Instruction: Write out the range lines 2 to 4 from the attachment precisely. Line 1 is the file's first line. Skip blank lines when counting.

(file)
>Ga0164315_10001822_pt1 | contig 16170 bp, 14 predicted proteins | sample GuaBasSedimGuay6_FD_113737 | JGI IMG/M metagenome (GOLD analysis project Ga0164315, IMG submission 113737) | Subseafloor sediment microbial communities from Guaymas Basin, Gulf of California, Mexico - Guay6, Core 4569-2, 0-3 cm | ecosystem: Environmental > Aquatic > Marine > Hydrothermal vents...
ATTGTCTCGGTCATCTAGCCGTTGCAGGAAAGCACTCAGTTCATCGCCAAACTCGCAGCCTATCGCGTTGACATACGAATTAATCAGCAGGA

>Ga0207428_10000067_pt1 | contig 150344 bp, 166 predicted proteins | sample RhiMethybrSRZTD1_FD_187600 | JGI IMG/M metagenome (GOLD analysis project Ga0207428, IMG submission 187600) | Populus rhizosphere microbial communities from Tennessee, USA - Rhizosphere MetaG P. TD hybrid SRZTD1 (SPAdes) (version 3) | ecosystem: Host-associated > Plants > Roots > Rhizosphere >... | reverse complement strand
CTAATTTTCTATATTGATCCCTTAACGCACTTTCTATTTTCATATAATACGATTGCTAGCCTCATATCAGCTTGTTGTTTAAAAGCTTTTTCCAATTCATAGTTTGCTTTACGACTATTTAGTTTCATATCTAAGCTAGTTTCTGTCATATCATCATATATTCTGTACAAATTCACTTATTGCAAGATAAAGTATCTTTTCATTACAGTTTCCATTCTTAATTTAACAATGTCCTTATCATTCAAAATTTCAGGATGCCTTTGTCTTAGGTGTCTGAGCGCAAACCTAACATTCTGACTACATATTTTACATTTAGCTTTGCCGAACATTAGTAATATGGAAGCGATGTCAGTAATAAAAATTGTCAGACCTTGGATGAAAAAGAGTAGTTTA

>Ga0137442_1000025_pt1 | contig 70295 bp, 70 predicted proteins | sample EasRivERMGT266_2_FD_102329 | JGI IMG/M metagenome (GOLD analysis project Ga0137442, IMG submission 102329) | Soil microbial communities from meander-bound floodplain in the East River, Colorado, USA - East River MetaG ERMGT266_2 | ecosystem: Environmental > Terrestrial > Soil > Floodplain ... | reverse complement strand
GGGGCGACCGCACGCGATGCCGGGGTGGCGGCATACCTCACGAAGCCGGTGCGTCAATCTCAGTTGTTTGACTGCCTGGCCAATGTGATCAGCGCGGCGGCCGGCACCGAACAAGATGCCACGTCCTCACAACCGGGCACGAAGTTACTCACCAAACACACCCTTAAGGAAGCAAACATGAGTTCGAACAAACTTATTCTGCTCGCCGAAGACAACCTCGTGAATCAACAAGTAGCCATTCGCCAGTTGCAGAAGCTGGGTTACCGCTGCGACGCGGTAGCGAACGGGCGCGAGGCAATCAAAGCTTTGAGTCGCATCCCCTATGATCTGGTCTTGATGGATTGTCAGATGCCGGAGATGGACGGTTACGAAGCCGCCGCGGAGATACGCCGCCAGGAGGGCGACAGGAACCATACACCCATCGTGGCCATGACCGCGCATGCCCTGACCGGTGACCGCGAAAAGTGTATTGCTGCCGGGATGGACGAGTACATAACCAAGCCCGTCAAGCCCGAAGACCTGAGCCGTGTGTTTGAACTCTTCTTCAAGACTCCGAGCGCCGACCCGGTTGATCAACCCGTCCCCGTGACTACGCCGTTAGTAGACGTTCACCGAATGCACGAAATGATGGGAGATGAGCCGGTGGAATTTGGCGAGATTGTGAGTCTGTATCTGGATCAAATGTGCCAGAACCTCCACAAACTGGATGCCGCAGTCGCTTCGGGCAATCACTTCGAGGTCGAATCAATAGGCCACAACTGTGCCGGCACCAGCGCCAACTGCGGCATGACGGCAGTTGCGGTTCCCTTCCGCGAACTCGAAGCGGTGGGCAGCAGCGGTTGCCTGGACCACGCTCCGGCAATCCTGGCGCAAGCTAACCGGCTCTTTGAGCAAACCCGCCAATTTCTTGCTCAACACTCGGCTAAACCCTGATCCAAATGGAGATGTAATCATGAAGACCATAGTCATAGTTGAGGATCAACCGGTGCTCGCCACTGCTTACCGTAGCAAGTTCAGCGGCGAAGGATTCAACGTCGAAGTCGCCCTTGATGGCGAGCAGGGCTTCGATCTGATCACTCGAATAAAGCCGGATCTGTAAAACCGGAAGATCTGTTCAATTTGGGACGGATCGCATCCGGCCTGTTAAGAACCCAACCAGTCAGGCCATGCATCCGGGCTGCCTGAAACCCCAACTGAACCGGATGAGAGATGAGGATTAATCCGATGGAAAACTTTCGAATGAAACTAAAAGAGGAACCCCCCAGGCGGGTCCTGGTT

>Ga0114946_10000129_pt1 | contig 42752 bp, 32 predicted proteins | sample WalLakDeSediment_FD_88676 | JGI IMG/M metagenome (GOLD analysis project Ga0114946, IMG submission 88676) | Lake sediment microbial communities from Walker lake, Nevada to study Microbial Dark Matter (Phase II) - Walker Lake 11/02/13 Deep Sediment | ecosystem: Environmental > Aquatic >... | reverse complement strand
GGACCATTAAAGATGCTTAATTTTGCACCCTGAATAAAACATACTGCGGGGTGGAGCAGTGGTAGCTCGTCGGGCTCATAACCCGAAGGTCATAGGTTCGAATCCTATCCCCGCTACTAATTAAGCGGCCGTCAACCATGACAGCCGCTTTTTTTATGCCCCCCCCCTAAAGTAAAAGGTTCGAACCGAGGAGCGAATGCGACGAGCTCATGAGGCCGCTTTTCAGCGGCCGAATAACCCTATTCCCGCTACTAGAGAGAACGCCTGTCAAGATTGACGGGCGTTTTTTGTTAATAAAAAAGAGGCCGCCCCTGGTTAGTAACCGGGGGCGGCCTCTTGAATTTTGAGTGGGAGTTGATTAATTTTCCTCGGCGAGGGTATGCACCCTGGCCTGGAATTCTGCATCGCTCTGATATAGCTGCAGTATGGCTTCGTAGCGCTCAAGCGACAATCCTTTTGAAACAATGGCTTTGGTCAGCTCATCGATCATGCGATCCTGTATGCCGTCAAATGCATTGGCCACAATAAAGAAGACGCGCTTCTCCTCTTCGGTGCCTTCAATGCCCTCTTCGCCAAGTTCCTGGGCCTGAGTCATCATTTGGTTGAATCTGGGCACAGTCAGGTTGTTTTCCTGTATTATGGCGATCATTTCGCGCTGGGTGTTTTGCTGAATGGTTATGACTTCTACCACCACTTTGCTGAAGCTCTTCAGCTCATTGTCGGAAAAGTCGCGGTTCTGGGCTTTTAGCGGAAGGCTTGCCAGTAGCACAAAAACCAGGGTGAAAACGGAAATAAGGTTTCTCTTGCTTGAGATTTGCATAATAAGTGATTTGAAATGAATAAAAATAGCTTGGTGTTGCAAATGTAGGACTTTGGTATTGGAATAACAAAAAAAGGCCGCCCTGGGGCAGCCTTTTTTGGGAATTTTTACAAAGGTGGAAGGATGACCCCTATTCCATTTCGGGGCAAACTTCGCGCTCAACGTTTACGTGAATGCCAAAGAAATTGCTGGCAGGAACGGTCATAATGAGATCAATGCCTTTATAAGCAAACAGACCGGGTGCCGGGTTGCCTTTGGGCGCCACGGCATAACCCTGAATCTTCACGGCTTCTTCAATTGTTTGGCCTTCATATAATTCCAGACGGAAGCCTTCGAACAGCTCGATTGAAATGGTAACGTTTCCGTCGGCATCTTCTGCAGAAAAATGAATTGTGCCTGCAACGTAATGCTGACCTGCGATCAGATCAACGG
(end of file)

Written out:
ATTGTCTCGGTCATCTAGCCGTTGCAGGAAAGCACTCAGTTCATCGCCAAACTCGCAGCCTATCGCGTTGACATACGAATTAATCAGCAGGA

>Ga0207428_10000067_pt1 | contig 150344 bp, 166 predicted proteins | sample RhiMethybrSRZTD1_FD_187600 | JGI IMG/M metagenome (GOLD analysis project Ga0207428, IMG submission 187600) | Populus rhizosphere microbial communities from Tennessee, USA - Rhizosphere MetaG P. TD hybrid SRZTD1 (SPAdes) (version 3) | ecosystem: Host-associated > Plants > Roots > Rhizosphere >... | reverse complement strand
CTAATTTTCTATATTGATCCCTTAACGCACTTTCTATTTTCATATAATACGATTGCTAGCCTCATATCAGCTTGTTGTTTAAAAGCTTTTTCCAATTCATAGTTTGCTTTACGACTATTTAGTTTCATATCTAAGCTAGTTTCTGTCATATCATCATATATTCTGTACAAATTCACTTATTGCAAGATAAAGTATCTTTTCATTACAGTTTCCATTCTTAATTTAACAATGTCCTTATCATTCAAAATTTCAGGATGCCTTTGTCTTAGGTGTCTGAGCGCAAACCTAACATTCTGACTACATATTTTACATTTAGCTTTGCCGAACATTAGTAATATGGAAGCGATGTCAGTAATAAAAATTGTCAGACCTTGGATGAAAAAGAGTAGTTTA